Supercar

Beautiful Engineering Made The McLaren 720S A Stunning Supercar

The results speak for themselves.

Take one look at the all-new McLaren 720S and it’s immediately clear this is a game changer for the UK-based supercar company. Aside from being powered by a new twin-turbo 4.0-liter V8 and featuring state-of-the-art carbon fiber construction, McLaren’s global marketing and sales boss, Jolyon Nash, told us last week at Geneva that 720S designers as well as engineers were instructed to follow a simple, yet brilliant philosophy: "Take an engineering requirement and make it beautiful." The evidence of success is abundant.

Not only does the 720S look sexy as all hell, it’s also "organic and natural," Nash adds. For example (one out of many), take note of the lack of side radiator intakes, a function that’s instead handled by the ultra-cool "double-skin" aerodynamic form of the dihedral, or falcon, doors, which channel air to the high-temperature radiators that cool the mid-mounted twin-turbo V8. The floating headlights are another example of trick engineering made beautiful where air is designed to cut right through the openings and then channeled through the front wheels via well-formed openings. Even more active aero on the either side of the vehicle, such as the side skirts, further contributes with additional downforce.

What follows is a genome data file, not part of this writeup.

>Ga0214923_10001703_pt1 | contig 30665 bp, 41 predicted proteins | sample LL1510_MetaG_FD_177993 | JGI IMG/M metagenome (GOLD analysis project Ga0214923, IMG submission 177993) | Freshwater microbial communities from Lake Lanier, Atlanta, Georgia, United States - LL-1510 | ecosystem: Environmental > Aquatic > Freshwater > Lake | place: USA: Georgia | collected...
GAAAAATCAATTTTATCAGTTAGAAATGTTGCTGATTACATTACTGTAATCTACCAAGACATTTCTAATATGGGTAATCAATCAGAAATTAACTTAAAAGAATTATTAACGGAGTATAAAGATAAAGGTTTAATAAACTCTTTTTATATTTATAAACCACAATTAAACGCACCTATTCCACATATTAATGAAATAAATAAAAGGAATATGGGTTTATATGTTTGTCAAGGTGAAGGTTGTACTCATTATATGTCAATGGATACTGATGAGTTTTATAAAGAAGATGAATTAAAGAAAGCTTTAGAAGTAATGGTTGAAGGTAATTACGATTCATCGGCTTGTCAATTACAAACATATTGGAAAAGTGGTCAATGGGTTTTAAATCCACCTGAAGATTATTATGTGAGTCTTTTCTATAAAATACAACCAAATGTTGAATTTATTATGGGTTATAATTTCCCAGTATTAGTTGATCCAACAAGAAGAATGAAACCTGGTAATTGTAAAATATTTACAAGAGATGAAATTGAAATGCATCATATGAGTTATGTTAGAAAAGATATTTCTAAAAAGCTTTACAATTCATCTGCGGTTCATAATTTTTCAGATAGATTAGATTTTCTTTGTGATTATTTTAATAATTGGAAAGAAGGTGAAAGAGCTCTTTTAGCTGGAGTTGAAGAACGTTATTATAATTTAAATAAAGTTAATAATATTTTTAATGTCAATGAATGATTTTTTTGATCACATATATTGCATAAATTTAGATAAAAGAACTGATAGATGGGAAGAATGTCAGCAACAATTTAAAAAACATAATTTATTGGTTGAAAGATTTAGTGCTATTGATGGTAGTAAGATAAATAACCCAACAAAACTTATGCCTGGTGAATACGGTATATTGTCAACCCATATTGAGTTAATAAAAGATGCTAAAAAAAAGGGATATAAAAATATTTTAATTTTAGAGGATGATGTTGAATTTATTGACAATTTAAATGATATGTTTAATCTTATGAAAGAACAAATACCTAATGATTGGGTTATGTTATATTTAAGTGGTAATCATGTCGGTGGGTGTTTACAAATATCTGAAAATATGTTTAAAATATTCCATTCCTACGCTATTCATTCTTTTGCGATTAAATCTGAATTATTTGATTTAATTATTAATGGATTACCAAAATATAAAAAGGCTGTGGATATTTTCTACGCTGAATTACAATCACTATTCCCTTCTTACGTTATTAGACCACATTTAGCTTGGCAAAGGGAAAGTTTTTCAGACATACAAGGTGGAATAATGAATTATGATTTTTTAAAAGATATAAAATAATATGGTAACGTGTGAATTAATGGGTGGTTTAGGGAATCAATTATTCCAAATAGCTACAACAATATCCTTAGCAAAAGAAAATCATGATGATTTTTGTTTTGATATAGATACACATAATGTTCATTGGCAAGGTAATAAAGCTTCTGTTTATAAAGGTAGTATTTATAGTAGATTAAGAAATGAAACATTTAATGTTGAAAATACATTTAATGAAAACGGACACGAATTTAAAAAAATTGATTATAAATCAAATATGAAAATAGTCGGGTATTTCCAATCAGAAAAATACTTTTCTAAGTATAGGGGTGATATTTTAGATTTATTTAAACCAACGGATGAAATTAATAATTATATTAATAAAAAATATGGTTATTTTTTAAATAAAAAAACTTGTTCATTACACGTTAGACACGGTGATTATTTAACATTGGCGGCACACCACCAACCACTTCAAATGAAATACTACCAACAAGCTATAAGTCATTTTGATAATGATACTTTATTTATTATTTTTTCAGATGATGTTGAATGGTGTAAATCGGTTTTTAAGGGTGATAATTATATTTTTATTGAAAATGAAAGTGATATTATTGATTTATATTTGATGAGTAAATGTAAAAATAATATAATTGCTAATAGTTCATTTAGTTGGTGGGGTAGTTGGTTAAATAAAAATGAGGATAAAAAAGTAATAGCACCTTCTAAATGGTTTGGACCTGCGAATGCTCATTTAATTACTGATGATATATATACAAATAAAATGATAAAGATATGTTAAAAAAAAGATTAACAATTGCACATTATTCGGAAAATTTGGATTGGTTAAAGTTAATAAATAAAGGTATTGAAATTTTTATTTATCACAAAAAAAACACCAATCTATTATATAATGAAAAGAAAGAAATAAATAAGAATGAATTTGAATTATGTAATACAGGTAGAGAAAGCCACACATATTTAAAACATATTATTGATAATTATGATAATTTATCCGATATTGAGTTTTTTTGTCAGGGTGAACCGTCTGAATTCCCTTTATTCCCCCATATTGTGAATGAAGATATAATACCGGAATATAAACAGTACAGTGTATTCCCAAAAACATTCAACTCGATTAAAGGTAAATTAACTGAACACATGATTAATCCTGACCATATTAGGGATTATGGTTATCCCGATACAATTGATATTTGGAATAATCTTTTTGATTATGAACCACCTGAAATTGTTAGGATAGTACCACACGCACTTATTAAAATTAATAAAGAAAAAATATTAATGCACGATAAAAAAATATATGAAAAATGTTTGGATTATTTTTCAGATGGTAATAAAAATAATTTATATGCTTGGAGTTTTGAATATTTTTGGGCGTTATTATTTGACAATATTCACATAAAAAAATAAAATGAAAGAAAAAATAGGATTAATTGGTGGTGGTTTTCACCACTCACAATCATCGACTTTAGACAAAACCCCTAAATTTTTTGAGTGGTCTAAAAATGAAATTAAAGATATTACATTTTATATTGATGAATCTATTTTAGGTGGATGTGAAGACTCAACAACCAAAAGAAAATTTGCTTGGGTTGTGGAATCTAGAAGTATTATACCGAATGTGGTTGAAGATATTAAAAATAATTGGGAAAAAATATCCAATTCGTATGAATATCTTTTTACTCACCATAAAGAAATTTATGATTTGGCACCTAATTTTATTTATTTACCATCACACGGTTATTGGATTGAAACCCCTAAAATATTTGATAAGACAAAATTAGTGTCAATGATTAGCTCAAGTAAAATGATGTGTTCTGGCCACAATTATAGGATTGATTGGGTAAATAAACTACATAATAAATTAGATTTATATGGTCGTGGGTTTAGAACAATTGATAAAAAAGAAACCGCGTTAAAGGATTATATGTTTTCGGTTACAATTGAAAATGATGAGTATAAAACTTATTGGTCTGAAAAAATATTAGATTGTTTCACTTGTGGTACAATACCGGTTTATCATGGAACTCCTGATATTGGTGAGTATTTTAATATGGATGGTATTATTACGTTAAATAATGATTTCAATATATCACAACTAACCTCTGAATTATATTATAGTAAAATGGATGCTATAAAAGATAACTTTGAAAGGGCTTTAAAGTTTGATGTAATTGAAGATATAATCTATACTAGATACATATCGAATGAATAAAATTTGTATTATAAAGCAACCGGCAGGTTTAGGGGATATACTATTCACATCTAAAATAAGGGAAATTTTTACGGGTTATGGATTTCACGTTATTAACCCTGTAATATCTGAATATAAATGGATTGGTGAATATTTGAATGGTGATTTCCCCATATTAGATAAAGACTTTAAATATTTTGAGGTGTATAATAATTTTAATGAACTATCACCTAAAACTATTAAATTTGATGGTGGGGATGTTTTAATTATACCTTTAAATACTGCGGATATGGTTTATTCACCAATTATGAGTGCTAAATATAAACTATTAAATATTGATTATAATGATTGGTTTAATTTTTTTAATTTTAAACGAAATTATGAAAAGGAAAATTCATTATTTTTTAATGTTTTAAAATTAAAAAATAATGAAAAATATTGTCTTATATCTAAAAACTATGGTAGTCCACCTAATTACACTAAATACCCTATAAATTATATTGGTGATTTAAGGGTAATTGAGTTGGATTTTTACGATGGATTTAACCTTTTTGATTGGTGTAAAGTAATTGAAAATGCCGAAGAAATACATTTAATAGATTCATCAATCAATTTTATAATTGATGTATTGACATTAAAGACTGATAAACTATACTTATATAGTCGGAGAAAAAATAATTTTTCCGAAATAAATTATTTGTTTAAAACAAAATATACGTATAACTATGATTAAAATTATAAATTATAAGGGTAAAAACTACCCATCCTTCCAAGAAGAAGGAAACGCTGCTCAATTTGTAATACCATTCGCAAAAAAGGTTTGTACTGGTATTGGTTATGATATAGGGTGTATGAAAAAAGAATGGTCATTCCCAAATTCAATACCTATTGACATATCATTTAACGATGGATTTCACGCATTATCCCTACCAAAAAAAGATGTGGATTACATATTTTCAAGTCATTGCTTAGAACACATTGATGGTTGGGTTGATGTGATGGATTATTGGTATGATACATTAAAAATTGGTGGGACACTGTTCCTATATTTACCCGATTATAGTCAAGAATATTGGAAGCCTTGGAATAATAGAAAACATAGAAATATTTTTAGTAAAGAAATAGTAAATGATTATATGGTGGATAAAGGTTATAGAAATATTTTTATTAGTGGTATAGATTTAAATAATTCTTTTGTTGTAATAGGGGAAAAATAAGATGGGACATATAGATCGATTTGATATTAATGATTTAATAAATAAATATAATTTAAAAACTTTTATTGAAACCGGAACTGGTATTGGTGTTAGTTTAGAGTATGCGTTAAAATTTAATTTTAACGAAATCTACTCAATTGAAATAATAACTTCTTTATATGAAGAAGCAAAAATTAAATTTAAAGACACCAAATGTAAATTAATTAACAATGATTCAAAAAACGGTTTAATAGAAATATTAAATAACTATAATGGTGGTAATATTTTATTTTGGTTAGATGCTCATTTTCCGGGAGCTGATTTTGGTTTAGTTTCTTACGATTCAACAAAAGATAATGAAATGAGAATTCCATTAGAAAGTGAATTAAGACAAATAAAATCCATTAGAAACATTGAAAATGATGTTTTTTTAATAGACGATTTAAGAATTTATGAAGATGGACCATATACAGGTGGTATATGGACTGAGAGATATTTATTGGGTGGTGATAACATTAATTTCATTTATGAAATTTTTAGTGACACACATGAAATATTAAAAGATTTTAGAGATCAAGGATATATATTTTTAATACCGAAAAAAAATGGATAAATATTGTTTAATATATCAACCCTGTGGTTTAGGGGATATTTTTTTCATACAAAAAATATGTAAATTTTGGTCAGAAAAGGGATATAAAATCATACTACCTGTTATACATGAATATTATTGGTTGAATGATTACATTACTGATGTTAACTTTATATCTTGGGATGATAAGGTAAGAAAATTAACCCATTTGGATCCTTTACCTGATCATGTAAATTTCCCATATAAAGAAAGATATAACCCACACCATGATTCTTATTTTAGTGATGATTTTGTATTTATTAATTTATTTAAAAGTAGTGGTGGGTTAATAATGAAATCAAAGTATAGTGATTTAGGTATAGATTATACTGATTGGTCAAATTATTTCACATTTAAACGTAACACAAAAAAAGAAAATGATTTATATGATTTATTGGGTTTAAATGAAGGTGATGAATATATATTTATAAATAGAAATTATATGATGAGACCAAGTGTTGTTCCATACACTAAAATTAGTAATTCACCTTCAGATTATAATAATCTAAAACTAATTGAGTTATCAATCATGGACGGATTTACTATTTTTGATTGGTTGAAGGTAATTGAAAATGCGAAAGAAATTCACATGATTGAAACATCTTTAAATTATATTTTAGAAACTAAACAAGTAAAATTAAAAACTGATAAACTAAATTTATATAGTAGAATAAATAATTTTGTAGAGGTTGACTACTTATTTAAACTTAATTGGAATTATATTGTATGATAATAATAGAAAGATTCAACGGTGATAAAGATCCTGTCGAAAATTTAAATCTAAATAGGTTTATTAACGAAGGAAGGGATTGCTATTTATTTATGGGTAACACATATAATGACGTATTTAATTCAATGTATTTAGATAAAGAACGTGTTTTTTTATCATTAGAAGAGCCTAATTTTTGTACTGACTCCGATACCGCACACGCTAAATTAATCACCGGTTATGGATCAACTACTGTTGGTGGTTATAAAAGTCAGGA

The hood vents even clean air flow around the A-pillars, while the rear vents have a Ram-Air effect. Lots of open space at the rear allows for heat to escape. There may be a few naysayers, who simply don’t know while pretending or believing themselves to be knowledgeable on the subject, will claim that the 720S’s designers, led by Rob Melville, simply didn’t know when to lift the pen. That’s bullshit. The styling of the 720S came about as a result of dynamic engineering requirements which, in turn, had to be made beautiful, resulting in a vehicle that's twice as aerodynamically efficient and has 50 percent more downforce than its 650S predecessor. We think the results speak for themselves.

Read Next

SEE MORE ARTICLES